Iowa estimates showed 179.8 corn yields versus 188.2 yields last year. Minnesota corn yield estimates were 191.5 versus 188.2 last year. “If PF is accurate in their estimates, then the board prices for corn likely have little downside risk,” he said. USDA’s Crop Progress report shows 62 percent of U.S. corn was rated good to excellent, the week ending August 27, unchanged from the previous two weeks but down from 75 percent in 2016.
Sixty-one percent of the soybeans were rated good to excellent, up from 60 percent the previous week and down from 73 percent a year ago. Sixty-five percent of the cotton was good to excellent, up from 63 percent the previous week but compares to only 48 percent a year ago.
Margin Protection Program Dairy farmers will be allowed to opt out of the Margin Protection Program (MPP) in 2018. The National Milk Producers Federation (NMPF) praised the announcement, stating that in its current form the MPP “has been a disappointment to many dairy farmers” and “is why NMPF has been working with the USDA and Congress to make significant improvements to the program.”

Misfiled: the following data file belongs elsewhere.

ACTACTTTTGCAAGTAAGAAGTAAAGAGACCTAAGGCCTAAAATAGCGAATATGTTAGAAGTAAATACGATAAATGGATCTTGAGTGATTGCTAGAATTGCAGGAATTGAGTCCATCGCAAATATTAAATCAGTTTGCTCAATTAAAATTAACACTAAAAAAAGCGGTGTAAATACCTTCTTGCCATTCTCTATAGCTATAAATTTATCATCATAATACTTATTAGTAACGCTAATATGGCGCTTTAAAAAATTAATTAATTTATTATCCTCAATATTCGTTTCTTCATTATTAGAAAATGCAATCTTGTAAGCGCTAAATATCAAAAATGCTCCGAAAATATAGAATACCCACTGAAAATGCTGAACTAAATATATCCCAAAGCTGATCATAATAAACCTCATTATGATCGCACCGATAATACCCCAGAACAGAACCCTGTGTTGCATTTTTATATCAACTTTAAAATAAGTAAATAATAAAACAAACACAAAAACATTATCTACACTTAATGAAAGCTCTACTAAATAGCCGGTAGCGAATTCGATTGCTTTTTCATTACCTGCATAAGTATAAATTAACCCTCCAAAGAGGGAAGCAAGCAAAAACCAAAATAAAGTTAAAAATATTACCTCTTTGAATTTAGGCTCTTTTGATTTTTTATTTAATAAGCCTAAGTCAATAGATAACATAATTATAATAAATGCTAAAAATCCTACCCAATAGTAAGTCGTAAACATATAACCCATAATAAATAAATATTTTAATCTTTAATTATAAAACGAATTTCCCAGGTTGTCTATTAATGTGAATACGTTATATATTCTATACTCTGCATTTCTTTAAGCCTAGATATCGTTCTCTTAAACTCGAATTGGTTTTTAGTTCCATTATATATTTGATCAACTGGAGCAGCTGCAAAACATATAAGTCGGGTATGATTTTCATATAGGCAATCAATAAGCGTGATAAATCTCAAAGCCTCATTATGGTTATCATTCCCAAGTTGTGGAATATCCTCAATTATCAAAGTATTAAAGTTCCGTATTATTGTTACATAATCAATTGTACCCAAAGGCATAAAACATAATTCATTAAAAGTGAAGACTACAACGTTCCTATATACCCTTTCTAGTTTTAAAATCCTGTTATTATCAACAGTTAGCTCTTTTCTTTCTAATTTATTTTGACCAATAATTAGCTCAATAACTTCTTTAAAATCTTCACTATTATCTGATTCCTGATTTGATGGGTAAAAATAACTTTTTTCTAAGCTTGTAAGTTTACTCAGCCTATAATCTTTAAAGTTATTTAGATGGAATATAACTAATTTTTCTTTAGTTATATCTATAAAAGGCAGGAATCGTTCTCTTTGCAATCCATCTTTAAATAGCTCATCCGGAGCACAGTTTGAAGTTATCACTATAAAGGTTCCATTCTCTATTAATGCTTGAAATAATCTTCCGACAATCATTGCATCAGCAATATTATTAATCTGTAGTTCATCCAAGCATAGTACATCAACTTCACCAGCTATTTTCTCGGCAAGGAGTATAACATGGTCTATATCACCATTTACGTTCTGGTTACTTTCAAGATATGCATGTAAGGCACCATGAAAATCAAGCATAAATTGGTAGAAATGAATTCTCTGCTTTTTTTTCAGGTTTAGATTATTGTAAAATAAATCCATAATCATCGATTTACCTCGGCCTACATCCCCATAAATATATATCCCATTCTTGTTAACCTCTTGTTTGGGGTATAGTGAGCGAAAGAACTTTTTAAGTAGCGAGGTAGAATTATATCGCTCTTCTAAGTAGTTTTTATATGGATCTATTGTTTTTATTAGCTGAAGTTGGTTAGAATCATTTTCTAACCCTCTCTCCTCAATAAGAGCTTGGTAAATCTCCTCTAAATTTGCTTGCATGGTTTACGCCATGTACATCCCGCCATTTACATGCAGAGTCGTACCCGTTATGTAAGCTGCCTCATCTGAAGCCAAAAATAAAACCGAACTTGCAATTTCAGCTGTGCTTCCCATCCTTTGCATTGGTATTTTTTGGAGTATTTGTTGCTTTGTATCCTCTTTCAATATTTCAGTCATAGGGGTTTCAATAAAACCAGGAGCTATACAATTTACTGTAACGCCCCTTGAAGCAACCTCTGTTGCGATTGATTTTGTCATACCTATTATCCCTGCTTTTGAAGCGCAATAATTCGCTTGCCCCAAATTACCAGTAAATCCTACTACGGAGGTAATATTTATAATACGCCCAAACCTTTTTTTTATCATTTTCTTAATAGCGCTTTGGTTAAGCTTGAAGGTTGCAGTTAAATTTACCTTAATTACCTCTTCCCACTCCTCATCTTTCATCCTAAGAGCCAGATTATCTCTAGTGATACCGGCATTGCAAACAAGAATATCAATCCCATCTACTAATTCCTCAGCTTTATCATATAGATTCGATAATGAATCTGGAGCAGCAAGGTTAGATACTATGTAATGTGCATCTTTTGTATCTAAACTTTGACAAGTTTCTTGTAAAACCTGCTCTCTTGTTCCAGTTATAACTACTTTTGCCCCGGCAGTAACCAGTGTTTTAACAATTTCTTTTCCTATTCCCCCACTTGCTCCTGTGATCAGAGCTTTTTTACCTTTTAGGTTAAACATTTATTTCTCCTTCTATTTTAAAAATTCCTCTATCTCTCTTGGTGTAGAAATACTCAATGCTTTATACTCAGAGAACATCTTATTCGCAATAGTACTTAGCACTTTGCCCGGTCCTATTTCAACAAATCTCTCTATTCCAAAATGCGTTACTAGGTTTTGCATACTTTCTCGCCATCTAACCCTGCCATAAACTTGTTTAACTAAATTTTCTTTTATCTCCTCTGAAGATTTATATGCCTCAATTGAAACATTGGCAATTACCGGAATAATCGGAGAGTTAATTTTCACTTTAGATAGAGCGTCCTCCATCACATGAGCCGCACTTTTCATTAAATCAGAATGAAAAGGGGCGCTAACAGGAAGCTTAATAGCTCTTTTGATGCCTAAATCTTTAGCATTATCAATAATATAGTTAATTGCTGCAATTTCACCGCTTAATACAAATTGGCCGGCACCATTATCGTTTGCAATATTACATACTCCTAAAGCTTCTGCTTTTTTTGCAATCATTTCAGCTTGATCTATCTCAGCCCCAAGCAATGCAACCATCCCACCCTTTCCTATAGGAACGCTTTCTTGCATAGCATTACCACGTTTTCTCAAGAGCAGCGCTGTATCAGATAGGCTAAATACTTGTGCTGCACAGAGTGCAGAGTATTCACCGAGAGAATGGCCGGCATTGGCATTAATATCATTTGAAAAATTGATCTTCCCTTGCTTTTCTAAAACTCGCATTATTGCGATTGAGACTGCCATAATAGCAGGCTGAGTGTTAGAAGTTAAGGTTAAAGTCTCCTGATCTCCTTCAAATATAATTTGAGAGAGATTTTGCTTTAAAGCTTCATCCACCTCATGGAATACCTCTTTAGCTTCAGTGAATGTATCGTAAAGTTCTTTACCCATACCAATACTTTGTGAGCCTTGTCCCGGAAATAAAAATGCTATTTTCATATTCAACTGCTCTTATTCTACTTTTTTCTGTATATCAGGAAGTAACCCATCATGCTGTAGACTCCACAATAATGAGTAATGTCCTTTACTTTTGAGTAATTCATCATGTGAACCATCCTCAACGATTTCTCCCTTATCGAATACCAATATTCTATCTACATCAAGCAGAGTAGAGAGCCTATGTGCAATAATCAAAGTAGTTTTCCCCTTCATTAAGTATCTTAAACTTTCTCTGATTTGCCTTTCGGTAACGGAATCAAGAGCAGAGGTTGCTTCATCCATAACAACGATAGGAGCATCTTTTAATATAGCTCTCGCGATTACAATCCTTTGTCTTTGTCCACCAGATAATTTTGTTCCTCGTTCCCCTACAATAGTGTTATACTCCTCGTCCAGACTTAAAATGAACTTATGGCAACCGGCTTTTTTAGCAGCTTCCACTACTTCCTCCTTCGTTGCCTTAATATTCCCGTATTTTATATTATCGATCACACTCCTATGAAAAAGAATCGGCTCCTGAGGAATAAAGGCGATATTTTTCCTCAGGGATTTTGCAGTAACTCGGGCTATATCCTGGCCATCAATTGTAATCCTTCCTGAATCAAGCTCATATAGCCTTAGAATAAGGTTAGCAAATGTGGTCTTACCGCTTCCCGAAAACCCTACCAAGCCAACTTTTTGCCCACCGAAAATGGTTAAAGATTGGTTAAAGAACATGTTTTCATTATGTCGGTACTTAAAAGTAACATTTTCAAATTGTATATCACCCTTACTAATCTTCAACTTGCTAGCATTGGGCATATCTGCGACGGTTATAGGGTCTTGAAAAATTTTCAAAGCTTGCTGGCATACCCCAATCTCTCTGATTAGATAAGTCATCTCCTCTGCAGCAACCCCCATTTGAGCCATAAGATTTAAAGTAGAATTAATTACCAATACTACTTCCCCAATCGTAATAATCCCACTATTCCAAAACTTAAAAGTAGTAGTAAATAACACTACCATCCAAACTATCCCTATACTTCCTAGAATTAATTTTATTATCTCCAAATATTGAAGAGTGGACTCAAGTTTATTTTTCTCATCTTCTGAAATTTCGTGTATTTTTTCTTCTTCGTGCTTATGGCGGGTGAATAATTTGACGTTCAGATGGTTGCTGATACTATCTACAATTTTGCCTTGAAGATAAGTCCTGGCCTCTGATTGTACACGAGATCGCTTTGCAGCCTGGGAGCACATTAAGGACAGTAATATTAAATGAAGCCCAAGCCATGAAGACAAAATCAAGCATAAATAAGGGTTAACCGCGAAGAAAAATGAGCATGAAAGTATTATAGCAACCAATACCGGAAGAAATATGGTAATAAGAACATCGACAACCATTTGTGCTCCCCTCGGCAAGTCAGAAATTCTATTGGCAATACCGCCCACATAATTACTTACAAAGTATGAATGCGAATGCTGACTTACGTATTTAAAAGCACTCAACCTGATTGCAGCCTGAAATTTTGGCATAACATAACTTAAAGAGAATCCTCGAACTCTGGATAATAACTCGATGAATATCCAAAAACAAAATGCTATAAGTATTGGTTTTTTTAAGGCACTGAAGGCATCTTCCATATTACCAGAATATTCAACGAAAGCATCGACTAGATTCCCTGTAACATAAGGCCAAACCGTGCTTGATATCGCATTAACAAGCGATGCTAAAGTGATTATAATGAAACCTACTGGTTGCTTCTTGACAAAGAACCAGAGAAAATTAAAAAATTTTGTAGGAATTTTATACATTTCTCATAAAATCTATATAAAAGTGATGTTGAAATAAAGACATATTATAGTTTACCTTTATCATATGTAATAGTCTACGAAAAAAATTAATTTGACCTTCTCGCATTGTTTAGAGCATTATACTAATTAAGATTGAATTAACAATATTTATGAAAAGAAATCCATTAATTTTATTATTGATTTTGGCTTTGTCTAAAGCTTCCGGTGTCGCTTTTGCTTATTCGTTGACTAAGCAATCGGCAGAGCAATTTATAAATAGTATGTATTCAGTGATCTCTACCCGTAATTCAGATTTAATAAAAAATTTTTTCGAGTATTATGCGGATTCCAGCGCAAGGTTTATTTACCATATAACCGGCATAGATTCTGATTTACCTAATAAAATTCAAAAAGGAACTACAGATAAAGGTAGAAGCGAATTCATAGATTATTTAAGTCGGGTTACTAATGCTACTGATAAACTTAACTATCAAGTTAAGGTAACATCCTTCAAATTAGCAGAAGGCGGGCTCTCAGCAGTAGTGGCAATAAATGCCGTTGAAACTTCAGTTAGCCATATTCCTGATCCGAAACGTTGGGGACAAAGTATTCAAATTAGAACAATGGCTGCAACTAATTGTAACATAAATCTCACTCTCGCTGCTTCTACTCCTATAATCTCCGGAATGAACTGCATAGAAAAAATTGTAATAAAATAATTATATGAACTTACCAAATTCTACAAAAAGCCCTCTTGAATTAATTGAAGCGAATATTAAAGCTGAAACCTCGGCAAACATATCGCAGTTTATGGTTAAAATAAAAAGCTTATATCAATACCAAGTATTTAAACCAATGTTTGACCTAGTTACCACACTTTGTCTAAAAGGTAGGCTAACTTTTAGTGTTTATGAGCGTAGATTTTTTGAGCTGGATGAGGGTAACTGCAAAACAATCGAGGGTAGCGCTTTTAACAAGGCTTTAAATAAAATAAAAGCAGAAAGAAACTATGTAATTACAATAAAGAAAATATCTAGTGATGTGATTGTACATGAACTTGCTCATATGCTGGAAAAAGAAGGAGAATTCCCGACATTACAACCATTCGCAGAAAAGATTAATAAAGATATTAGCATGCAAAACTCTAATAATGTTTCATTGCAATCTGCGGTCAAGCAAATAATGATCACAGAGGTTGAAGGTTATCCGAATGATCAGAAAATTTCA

“Simply put, the way the program was enacted in the 2014 Farm Bill, it does not meet the needs of America’s dairy farmers today, and declining participation levels amply illustrate farmers’ disenchantment with the MPP, NMPF stated. Farmers who choose to opt out of the MPP will then be able to enroll in the Livestock Gross Margin program for 2018.
“Looking ahead,” NMPF said “Congress must make more resources available to the MPP, so that the program provides a more effective, affordable safety net, one that provides support when farmers need it. We are currently working with lawmakers to secure program improvements that will restore farmers’ faith in the value of the MPP. We also will continue to work with USDA and Congress to develop additional risk management options for dairy producers.”
NMPF also called on the USDA to “ensure that consumers receive clear, accurate information about the foods they eat,” as it prepares to develop a regulatory standard for the labeling of bioengineered food ingredients. In comments filed with USDA’s Agriculture Marketing Service, NMPF said it supports a “strict, science-based approach in determining how foods made using bioengineering should be regulated.”